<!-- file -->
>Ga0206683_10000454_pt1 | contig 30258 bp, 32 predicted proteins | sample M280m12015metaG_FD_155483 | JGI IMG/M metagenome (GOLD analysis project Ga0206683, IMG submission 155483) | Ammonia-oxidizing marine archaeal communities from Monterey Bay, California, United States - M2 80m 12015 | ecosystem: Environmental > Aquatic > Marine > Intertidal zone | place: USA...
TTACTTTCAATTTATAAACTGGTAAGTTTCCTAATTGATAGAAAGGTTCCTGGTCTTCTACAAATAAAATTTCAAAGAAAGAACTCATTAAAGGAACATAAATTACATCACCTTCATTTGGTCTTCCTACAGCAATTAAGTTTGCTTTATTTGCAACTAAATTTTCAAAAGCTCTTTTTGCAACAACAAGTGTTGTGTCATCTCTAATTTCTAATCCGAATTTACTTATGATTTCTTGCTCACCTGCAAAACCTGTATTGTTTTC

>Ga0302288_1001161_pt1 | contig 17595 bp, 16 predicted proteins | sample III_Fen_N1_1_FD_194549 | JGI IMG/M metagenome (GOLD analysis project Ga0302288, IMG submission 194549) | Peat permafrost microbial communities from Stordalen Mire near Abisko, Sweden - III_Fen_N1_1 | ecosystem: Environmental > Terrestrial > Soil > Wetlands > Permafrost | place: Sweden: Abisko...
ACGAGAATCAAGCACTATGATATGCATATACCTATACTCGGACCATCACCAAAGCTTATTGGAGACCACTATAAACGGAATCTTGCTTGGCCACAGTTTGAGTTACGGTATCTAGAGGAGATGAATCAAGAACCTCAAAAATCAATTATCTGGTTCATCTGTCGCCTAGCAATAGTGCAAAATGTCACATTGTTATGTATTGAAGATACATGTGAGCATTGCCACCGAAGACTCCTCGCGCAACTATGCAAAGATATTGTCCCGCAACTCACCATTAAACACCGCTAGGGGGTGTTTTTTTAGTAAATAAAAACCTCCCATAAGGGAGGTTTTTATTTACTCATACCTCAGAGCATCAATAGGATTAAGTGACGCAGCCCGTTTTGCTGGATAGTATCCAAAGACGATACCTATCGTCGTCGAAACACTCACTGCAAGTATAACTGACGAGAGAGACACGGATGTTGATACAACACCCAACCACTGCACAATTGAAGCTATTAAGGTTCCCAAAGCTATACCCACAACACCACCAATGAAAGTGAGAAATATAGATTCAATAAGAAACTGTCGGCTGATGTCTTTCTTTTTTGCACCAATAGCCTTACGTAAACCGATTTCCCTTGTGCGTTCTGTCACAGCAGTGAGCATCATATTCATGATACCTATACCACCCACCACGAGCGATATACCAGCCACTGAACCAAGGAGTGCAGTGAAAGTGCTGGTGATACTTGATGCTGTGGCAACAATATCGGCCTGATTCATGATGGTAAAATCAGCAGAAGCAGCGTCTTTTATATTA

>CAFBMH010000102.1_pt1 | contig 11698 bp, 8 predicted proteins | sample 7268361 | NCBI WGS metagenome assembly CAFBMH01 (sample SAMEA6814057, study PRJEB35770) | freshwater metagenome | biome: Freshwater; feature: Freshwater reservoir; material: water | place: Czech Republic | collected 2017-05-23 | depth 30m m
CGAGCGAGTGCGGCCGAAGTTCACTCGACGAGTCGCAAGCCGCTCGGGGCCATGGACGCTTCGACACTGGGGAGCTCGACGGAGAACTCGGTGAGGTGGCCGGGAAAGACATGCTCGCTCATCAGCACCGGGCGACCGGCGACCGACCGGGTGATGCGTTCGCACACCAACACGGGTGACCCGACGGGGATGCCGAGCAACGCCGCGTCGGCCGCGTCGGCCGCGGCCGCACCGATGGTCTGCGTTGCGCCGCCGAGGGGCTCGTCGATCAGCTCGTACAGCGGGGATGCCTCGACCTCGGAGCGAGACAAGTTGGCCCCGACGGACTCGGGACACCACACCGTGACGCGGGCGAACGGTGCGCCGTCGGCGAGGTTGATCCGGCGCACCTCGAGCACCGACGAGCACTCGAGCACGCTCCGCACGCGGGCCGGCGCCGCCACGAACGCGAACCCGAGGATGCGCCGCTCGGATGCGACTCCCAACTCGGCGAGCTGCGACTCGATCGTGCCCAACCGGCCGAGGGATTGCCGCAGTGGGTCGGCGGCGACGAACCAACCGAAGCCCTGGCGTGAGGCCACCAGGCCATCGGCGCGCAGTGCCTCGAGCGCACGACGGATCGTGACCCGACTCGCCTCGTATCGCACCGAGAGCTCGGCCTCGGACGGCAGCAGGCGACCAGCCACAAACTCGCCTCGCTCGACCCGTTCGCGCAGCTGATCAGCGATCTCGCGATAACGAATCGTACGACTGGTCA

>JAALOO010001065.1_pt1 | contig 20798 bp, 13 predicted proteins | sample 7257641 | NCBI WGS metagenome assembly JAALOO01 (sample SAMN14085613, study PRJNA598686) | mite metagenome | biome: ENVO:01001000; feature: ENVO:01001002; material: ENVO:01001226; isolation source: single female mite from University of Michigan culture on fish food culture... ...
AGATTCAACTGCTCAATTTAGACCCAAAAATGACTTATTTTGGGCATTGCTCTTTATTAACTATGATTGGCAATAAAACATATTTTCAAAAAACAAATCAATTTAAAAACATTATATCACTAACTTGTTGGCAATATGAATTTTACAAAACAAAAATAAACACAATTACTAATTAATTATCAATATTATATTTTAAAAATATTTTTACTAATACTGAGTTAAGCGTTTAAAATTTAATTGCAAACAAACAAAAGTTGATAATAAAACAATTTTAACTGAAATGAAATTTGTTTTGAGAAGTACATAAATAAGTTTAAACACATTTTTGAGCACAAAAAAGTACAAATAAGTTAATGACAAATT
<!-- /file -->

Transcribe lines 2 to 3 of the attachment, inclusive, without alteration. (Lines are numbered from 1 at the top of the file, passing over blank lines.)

TTACTTTCAATTTATAAACTGGTAAGTTTCCTAATTGATAGAAAGGTTCCTGGTCTTCTACAAATAAAATTTCAAAGAAAGAACTCATTAAAGGAACATAAATTACATCACCTTCATTTGGTCTTCCTACAGCAATTAAGTTTGCTTTATTTGCAACTAAATTTTCAAAAGCTCTTTTTGCAACAACAAGTGTTGTGTCATCTCTAATTTCTAATCCGAATTTACTTATGATTTCTTGCTCACCTGCAAAACCTGTATTGTTTTC

>Ga0302288_1001161_pt1 | contig 17595 bp, 16 predicted proteins | sample III_Fen_N1_1_FD_194549 | JGI IMG/M metagenome (GOLD analysis project Ga0302288, IMG submission 194549) | Peat permafrost microbial communities from Stordalen Mire near Abisko, Sweden - III_Fen_N1_1 | ecosystem: Environmental > Terrestrial > Soil > Wetlands > Permafrost | place: Sweden: Abisko...